Pope John Paul II celebrated an outdoor mass in central Slovakia Friday, the second day of his four-day visit to the one-time communist country. The pontiff called on Slovaks to use their liberty wisely.
Under rainy skies, Pope John Paul II was welcomed by an enthusiastic crowd of about 150,000 people who frequently interrupted his speech with chants of "Long live the holy father."
Worshipers who gathered for the mass in Banska Bystrica, about 200 kilometers east of the capital Bratislava, included many from the pope's native Poland.
The pontiff, who suffers from Parkinson's disease and arthritis, appeared much stronger than he did on arrival in Bratislava Thursday.
In his sermon Friday, the pope urged the mainly Catholic Slovaks to learn to use their post-Communist liberty wisely.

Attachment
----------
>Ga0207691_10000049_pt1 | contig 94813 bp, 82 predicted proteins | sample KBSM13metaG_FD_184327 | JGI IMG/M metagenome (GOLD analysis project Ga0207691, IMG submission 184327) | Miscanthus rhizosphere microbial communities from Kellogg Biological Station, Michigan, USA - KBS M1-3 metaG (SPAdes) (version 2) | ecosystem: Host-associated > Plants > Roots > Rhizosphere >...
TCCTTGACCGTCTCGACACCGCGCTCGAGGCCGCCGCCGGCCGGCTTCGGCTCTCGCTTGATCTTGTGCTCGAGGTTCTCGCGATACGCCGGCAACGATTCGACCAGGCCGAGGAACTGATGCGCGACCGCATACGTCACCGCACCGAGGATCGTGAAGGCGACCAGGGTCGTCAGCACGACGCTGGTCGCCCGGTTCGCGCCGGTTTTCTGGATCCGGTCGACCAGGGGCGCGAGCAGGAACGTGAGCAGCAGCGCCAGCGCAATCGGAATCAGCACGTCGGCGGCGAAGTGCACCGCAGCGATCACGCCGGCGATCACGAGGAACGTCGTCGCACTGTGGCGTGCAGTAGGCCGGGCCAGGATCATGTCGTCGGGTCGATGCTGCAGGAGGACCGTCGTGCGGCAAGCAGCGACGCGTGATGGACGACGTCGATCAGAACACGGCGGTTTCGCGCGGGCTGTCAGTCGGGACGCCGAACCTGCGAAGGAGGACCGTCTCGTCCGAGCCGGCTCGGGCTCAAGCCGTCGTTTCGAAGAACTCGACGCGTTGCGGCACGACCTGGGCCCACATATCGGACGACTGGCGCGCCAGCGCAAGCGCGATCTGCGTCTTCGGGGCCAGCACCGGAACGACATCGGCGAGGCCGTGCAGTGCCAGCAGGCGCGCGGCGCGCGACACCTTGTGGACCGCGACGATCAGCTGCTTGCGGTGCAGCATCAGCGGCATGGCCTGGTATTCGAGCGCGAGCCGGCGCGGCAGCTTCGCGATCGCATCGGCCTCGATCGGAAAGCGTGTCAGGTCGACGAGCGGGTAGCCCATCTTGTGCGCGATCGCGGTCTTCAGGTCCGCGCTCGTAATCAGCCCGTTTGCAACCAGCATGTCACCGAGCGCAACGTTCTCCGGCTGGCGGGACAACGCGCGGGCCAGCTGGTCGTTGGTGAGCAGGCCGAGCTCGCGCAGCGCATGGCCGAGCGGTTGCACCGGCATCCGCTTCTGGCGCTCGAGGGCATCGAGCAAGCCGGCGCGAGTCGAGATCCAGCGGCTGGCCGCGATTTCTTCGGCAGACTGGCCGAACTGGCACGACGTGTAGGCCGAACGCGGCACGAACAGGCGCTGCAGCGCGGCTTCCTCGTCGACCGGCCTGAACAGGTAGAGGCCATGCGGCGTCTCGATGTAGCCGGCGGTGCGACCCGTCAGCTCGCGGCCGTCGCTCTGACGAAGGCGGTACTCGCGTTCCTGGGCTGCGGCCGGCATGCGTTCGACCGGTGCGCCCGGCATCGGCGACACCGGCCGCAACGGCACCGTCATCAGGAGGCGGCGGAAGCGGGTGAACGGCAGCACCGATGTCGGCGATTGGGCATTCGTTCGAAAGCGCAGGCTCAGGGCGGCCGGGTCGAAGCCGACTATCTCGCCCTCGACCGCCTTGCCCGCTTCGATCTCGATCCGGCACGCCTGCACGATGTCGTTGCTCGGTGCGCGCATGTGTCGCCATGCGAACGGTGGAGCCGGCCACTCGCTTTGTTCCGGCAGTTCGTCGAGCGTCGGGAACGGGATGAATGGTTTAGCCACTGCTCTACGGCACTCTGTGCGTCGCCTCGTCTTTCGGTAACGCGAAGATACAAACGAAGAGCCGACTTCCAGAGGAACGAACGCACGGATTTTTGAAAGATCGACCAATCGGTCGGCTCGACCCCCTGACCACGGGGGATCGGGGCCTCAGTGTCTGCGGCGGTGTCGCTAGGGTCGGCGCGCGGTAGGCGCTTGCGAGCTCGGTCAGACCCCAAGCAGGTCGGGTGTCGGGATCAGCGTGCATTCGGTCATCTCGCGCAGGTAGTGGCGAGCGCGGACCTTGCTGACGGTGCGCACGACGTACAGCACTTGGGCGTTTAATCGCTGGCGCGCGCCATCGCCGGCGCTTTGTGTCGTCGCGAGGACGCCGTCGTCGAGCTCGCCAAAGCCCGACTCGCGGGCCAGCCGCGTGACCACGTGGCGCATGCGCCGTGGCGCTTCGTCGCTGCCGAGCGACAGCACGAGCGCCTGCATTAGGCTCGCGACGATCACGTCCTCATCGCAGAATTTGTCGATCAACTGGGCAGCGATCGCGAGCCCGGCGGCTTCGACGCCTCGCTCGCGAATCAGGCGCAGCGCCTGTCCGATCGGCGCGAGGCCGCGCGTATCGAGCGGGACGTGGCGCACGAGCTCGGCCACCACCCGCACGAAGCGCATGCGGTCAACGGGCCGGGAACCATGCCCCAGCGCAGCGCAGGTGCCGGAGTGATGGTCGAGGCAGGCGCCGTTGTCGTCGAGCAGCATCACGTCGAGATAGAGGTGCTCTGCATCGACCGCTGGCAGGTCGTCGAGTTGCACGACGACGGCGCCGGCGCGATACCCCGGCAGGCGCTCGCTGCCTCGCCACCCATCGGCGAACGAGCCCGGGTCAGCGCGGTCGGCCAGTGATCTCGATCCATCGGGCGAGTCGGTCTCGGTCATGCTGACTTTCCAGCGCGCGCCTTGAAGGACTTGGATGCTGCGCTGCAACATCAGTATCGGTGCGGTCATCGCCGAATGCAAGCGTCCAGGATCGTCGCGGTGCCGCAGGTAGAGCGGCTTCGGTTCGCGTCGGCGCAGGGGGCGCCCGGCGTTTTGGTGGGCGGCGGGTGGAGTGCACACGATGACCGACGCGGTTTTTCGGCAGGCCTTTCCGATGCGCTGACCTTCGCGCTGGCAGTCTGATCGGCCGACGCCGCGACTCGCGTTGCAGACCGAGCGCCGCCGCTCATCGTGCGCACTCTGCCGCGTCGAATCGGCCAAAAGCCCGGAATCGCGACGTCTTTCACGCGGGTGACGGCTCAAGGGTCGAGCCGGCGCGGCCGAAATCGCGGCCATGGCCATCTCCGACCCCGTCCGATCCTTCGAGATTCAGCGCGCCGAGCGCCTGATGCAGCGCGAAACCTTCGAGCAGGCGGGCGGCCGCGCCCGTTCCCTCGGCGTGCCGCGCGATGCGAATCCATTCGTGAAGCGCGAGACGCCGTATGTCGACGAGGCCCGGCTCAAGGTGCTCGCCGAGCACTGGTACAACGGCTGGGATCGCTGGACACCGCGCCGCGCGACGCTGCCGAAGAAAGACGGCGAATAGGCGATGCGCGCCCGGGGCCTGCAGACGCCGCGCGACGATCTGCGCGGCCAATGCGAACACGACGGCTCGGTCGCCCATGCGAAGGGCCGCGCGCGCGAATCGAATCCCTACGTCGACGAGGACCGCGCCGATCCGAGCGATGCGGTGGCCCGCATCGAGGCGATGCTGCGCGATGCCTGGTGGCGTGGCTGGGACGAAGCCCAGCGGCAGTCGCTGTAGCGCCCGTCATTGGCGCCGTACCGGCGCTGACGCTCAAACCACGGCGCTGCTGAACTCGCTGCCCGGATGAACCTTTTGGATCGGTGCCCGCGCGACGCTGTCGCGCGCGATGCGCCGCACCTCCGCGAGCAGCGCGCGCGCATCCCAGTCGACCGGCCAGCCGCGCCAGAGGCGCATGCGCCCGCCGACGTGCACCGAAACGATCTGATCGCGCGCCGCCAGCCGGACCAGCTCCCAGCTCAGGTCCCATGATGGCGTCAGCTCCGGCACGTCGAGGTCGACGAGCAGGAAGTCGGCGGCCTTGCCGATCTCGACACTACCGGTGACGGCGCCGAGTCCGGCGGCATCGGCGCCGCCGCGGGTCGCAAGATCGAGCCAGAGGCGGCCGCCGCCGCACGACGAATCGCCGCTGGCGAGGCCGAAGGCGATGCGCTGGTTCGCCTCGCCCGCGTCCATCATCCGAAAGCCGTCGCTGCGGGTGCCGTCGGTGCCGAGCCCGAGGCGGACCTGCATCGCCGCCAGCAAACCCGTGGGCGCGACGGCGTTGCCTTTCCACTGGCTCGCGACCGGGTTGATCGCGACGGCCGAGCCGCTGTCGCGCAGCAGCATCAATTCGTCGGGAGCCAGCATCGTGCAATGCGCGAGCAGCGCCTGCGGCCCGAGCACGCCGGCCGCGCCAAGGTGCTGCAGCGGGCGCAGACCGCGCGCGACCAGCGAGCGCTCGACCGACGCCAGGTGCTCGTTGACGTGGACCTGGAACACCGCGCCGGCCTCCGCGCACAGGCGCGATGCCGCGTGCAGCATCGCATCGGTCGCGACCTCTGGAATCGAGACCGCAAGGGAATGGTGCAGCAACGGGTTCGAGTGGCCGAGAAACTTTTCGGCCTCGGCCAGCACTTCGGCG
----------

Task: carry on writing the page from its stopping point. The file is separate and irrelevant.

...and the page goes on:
He says public education in freedom is urgently needed, especially within the family. The pope also recalled the dark years of communist rule which dominated the country for decades after World War II.
But the open air mass was not a somber affair.
A Christian youth group sang devotional songs, as young artists increasingly do in response to the pope's effort to reach out to a younger generation.
The pope's trip to Slovakia is his 102nd foreign visit since assuming the papacy.
Meanwhile, in neighboring Hungary, Christian groups and politicians from across Europe are meeting to discuss the role of religion in government. They are part of a debate encouraged by the Vatican on whether Christianity should in some way be recognized in the European Union's constitution.